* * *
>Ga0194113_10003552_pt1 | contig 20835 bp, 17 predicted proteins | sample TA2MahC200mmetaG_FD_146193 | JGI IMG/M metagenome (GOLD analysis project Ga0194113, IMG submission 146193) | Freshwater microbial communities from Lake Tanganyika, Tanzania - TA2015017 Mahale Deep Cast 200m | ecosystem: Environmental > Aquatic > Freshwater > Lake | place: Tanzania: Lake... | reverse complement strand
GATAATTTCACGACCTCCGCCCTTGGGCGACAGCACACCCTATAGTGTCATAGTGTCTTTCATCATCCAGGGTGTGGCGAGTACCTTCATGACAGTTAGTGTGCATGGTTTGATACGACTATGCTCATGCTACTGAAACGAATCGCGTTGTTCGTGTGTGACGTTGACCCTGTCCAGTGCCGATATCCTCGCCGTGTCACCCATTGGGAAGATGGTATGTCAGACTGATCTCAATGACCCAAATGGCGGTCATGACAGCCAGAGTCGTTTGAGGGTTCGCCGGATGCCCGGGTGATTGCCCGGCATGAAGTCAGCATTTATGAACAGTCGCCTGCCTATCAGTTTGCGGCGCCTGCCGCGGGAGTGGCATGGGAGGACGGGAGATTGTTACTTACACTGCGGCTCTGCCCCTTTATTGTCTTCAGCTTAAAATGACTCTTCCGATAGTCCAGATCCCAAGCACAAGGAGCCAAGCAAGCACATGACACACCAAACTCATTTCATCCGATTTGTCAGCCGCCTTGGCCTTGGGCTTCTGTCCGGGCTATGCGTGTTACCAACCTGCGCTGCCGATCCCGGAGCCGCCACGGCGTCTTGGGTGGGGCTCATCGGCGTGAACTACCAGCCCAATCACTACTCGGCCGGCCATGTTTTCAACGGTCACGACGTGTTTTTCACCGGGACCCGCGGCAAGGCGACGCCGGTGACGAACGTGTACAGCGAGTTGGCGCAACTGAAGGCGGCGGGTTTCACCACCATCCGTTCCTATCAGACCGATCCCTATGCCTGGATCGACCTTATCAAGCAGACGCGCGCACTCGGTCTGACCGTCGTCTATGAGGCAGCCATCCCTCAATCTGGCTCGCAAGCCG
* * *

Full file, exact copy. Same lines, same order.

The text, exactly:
>Ga0194113_10003552_pt1 | contig 20835 bp, 17 predicted proteins | sample TA2MahC200mmetaG_FD_146193 | JGI IMG/M metagenome (GOLD analysis project Ga0194113, IMG submission 146193) | Freshwater microbial communities from Lake Tanganyika, Tanzania - TA2015017 Mahale Deep Cast 200m | ecosystem: Environmental > Aquatic > Freshwater > Lake | place: Tanzania: Lake... | reverse complement strand
GATAATTTCACGACCTCCGCCCTTGGGCGACAGCACACCCTATAGTGTCATAGTGTCTTTCATCATCCAGGGTGTGGCGAGTACCTTCATGACAGTTAGTGTGCATGGTTTGATACGACTATGCTCATGCTACTGAAACGAATCGCGTTGTTCGTGTGTGACGTTGACCCTGTCCAGTGCCGATATCCTCGCCGTGTCACCCATTGGGAAGATGGTATGTCAGACTGATCTCAATGACCCAAATGGCGGTCATGACAGCCAGAGTCGTTTGAGGGTTCGCCGGATGCCCGGGTGATTGCCCGGCATGAAGTCAGCATTTATGAACAGTCGCCTGCCTATCAGTTTGCGGCGCCTGCCGCGGGAGTGGCATGGGAGGACGGGAGATTGTTACTTACACTGCGGCTCTGCCCCTTTATTGTCTTCAGCTTAAAATGACTCTTCCGATAGTCCAGATCCCAAGCACAAGGAGCCAAGCAAGCACATGACACACCAAACTCATTTCATCCGATTTGTCAGCCGCCTTGGCCTTGGGCTTCTGTCCGGGCTATGCGTGTTACCAACCTGCGCTGCCGATCCCGGAGCCGCCACGGCGTCTTGGGTGGGGCTCATCGGCGTGAACTACCAGCCCAATCACTACTCGGCCGGCCATGTTTTCAACGGTCACGACGTGTTTTTCACCGGGACCCGCGGCAAGGCGACGCCGGTGACGAACGTGTACAGCGAGTTGGCGCAACTGAAGGCGGCGGGTTTCACCACCATCCGTTCCTATCAGACCGATCCCTATGCCTGGATCGACCTTATCAAGCAGACGCGCGCACTCGGTCTGACCGTCGTCTATGAGGCAGCCATCCCTCAATCTGGCTCGCAAGCCG